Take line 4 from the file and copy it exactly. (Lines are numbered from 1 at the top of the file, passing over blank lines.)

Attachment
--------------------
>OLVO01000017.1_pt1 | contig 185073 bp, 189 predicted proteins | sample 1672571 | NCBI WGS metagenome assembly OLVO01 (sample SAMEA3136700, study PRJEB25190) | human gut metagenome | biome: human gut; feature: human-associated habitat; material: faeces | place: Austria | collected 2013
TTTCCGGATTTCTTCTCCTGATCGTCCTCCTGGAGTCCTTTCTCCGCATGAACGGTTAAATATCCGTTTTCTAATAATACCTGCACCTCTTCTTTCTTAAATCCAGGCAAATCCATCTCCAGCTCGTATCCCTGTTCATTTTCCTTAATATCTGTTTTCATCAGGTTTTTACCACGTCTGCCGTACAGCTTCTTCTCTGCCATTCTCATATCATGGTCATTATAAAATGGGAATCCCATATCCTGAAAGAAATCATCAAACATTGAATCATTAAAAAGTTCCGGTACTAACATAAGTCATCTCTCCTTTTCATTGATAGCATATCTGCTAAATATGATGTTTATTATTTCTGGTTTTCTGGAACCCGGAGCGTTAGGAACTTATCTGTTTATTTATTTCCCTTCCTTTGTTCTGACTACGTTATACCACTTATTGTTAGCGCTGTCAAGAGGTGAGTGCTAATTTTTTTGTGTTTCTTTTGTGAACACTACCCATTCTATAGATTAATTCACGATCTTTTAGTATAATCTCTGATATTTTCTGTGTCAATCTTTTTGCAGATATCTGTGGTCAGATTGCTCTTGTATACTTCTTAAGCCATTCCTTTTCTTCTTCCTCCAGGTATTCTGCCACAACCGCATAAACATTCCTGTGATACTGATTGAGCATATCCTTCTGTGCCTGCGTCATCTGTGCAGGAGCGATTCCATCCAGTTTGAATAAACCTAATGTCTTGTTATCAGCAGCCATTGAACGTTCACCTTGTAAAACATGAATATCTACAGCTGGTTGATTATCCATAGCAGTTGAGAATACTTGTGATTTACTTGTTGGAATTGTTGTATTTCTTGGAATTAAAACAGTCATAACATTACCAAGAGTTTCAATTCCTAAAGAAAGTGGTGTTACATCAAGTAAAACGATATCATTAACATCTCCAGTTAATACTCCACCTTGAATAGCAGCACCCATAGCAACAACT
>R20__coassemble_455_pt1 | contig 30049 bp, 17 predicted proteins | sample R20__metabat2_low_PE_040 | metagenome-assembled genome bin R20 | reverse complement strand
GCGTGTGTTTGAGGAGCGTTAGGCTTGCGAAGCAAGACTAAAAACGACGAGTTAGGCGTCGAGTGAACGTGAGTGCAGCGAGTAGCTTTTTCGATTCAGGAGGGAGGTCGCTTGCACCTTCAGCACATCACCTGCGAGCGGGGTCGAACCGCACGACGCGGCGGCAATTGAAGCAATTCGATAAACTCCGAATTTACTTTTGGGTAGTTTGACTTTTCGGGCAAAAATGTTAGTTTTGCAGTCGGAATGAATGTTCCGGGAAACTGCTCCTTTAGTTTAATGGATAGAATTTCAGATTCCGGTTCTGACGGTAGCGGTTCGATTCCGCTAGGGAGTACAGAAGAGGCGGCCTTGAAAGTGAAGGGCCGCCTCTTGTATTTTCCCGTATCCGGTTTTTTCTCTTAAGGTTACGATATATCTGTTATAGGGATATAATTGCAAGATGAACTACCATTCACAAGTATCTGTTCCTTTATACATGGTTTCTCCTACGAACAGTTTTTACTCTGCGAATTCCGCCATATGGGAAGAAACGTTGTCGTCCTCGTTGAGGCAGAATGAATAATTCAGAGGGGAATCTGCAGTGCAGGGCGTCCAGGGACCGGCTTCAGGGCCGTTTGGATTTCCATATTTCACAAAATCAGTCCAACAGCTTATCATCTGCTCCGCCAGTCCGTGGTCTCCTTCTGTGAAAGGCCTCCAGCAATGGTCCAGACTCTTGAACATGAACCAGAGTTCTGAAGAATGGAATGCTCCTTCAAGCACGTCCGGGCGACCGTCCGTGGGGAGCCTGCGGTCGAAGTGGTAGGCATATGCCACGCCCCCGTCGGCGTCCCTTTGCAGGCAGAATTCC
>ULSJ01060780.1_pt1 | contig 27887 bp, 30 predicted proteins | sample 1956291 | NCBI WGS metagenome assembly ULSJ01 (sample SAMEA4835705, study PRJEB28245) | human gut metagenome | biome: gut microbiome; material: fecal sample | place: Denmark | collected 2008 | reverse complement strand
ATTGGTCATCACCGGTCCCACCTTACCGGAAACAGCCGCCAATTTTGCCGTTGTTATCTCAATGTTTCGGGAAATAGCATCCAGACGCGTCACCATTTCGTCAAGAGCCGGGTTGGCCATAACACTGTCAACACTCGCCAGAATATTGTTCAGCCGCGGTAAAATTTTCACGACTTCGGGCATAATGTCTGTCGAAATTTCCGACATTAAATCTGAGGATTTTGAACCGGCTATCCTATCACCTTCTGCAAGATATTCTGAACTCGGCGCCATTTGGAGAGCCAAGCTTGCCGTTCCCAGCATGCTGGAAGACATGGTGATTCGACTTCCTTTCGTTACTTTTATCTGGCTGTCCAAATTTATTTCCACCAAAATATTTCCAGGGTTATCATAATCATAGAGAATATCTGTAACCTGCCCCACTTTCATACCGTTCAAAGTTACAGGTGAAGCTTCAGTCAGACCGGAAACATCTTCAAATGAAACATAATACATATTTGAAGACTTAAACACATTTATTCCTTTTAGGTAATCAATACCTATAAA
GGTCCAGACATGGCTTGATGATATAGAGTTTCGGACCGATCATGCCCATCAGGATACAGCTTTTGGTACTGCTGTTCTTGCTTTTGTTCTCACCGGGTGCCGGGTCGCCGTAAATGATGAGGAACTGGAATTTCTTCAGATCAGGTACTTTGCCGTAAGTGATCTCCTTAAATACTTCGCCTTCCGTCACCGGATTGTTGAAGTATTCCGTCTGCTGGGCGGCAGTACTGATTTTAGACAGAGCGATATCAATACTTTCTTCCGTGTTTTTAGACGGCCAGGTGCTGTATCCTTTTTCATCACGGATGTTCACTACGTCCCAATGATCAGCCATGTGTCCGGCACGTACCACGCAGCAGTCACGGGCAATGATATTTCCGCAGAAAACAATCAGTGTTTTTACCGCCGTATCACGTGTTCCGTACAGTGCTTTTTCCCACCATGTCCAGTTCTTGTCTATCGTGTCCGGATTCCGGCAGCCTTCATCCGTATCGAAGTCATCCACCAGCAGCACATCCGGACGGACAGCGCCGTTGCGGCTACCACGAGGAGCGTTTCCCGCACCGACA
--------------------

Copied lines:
GCGTGTGTTTGAGGAGCGTTAGGCTTGCGAAGCAAGACTAAAAACGACGAGTTAGGCGTCGAGTGAACGTGAGTGCAGCGAGTAGCTTTTTCGATTCAGGAGGGAGGTCGCTTGCACCTTCAGCACATCACCTGCGAGCGGGGTCGAACCGCACGACGCGGCGGCAATTGAAGCAATTCGATAAACTCCGAATTTACTTTTGGGTAGTTTGACTTTTCGGGCAAAAATGTTAGTTTTGCAGTCGGAATGAATGTTCCGGGAAACTGCTCCTTTAGTTTAATGGATAGAATTTCAGATTCCGGTTCTGACGGTAGCGGTTCGATTCCGCTAGGGAGTACAGAAGAGGCGGCCTTGAAAGTGAAGGGCCGCCTCTTGTATTTTCCCGTATCCGGTTTTTTCTCTTAAGGTTACGATATATCTGTTATAGGGATATAATTGCAAGATGAACTACCATTCACAAGTATCTGTTCCTTTATACATGGTTTCTCCTACGAACAGTTTTTACTCTGCGAATTCCGCCATATGGGAAGAAACGTTGTCGTCCTCGTTGAGGCAGAATGAATAATTCAGAGGGGAATCTGCAGTGCAGGGCGTCCAGGGACCGGCTTCAGGGCCGTTTGGATTTCCATATTTCACAAAATCAGTCCAACAGCTTATCATCTGCTCCGCCAGTCCGTGGTCTCCTTCTGTGAAAGGCCTCCAGCAATGGTCCAGACTCTTGAACATGAACCAGAGTTCTGAAGAATGGAATGCTCCTTCAAGCACGTCCGGGCGACCGTCCGTGGGGAGCCTGCGGTCGAAGTGGTAGGCATATGCCACGCCCCCGTCGGCGTCCCTTTGCAGGCAGAATTCC